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Discussion Starter · #1 ·
Hello,

We have a 1996 Corolla DX automatic (165k miles). The car always used to have a fairly high idle, especially when cold. Recently the cold idle became very low, making the vehicle a bit difficult to start in the morning. It would start, but you might have to give it some gas. This sudden change concerned me. Sure enough, a few days later the car would not start, no spark. I had the car towed back to my house and replaced the ignition coil. The Corolla runs again, however the cold start issue is still there. I did not remove the distributer when I replace the coil, so I should not have altered the timing.

Could the timing belt have jumped a tooth? The previous owner claims the belt was replaced around 120k, but I have reasons to believe she lied to us. The car leaks oil from the cam shaft seal, something that would usually be replaced with the belt. The motor seems to run fine once up to temp. It's always been a bit rough due to bad motor mounts, but I don't really notice it any rougher. Car seems to start fine when warm.

I am concerned because the cost to change the belt is more than the car is worth. I don't believe that this is something I can do myself, as it requires some special tools. I'm going to tinker a bit with the IAC valve. The nature of the immediate change leads me to believe it is something like the belt, since it was fine one day and had the low idle problem the next. I really thought the problem was being caused by weak spark, before the coil died completely. It seems odd that the new coil got the car running again, but it still has this problem. Maybe the two issues are not related at all. So confused...

Anyone have any insight?
 

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Other then the starting issue does the engine run OK?

The belt could have skipped a tooth but the result would be an engine that never ran well.

Do not think special tools are required to change the belt. You may need a puller for the crank, some one time use tools you can make cheaply from wood and bolts.

The seal may not have been leaking when the belt was changed, replacement is not standard for shops but is often done by DIY owners.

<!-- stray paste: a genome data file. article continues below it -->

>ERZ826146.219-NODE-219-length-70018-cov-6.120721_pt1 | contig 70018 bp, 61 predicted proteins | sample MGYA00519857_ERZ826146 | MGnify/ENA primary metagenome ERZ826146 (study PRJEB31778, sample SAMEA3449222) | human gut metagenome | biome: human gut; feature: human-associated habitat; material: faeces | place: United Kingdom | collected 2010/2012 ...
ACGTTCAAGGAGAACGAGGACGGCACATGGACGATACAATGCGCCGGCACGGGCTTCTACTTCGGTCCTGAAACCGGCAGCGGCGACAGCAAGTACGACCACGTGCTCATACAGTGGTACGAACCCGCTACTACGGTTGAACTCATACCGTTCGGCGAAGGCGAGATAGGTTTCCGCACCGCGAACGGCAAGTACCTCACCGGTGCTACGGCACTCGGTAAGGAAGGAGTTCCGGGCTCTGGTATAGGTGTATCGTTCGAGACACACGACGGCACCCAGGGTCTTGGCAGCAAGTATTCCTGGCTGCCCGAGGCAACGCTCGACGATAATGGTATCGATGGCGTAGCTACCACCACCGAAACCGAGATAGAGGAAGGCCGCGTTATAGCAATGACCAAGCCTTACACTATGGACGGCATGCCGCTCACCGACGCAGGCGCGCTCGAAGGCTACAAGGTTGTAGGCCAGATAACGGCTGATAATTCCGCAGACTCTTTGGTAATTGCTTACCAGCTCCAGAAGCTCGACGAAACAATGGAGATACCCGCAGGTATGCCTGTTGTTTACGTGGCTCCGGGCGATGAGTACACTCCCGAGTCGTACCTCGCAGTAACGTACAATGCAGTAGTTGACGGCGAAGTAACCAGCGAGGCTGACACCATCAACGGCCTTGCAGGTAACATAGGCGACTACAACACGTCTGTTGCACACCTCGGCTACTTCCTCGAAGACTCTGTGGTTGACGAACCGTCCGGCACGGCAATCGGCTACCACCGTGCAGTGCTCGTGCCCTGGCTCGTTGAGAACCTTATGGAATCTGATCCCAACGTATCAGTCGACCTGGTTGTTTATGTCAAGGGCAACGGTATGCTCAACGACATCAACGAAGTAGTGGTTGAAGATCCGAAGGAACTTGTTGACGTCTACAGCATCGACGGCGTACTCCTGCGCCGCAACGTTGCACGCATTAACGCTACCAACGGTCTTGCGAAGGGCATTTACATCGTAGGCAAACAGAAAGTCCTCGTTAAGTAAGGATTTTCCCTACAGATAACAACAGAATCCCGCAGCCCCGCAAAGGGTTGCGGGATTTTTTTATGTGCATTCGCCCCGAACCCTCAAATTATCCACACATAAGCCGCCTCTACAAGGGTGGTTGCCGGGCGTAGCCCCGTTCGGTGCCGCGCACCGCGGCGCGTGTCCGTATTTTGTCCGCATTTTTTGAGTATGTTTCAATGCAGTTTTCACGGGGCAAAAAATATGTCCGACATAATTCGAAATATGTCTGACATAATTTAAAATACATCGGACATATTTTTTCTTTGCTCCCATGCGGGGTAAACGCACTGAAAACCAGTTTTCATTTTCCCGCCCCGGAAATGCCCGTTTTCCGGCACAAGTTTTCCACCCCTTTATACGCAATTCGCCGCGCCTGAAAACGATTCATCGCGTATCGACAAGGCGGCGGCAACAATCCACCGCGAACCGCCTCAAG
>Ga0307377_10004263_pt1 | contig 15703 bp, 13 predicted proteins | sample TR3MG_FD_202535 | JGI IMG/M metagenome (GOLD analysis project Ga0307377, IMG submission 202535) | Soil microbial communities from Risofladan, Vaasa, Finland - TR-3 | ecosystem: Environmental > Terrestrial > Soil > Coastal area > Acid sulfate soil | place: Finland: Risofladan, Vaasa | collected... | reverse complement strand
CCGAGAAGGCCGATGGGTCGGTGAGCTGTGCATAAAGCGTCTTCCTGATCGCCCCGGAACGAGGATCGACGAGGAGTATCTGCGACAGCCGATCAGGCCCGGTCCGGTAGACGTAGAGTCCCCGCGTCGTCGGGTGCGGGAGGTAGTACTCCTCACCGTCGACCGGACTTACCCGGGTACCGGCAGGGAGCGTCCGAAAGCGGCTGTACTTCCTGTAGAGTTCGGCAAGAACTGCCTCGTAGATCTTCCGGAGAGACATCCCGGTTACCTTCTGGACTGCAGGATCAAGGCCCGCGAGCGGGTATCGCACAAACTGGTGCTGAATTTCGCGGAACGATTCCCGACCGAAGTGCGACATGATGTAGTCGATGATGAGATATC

Could be the IAC valve needs cleaning or the coolant temp sensor for the computer is bad. The sensor tells the computer the tem of the coolant.

Visit the AutoZone website and look in their vehicle repair guide sections for this car/engine. You may have get a password now but the site has a LOT of good info including testing parts and belt changes.
 

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Discussion Starter · #3 ·
Yes, I Love the autozone online guides. I've beenn telling people about the for years because they are so helpfull. Maybe I can change the timing belt myself. Do I need to lift the engine or is there enough room?
 

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Discussion Starter · #4 · (Edited)
Yes, I Love the autozone online guides. I've been telling people about the for years because they are so helpful. Maybe I can change the timing belt myself. Do I need to lift the engine or is there enough room?
 

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Yes, I Love the autozone online guides. I've been telling people about the for years because they are so helpful. Maybe I can change the timing belt myself. Do I need to lift the engine or is there enough room?
If I recall the right motor mount needs to come off to do it. Check/call some shops for price quote. I think total job on mine was like $180 parts and labor. MAKE SURE YOU GET THE KIT THAT ALSO CHANGES THE IDLER/TENSION PULLEY!!!! Ask me how I know this :rolleyes:. The shop had it done in a couple hours which made it worth it.

The low idle cold as stated is probably the temperature sensor (the one right by the thermostat). It tells the ECU current temp to adjust fuel/air ratio. Happened to me twice over the years, very simple change.

The spark issue could get ugly (and pricey). Read my post (#2) on this thread http://www.tundrasolutions.com/forums/engine-and-drivetrain/41290-denso-iridium-problems-concerns/ Been there done that but after the first time I knew what to look for.
 

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Discussion Starter · #6 ·
The low idle cold as stated is probably the temperature sensor (the one right by the thermostat). It tells the ECU current temp to adjust fuel/air ratio. Happened to me twice over the years, very simple change.

The spark issue could get ugly (and pricey). Read my post (#2) on this thread http://www.tundrasolutions.com/forums/engine-and-drivetrain/41290-denso-iridium-problems-concerns/ Been there done that but after the first time I knew what to look for.
Thanks, I think I'll try a new temperature sensor. I put in a new coil and the spark problem was fixed. Car seems to run fine once warm now.
 
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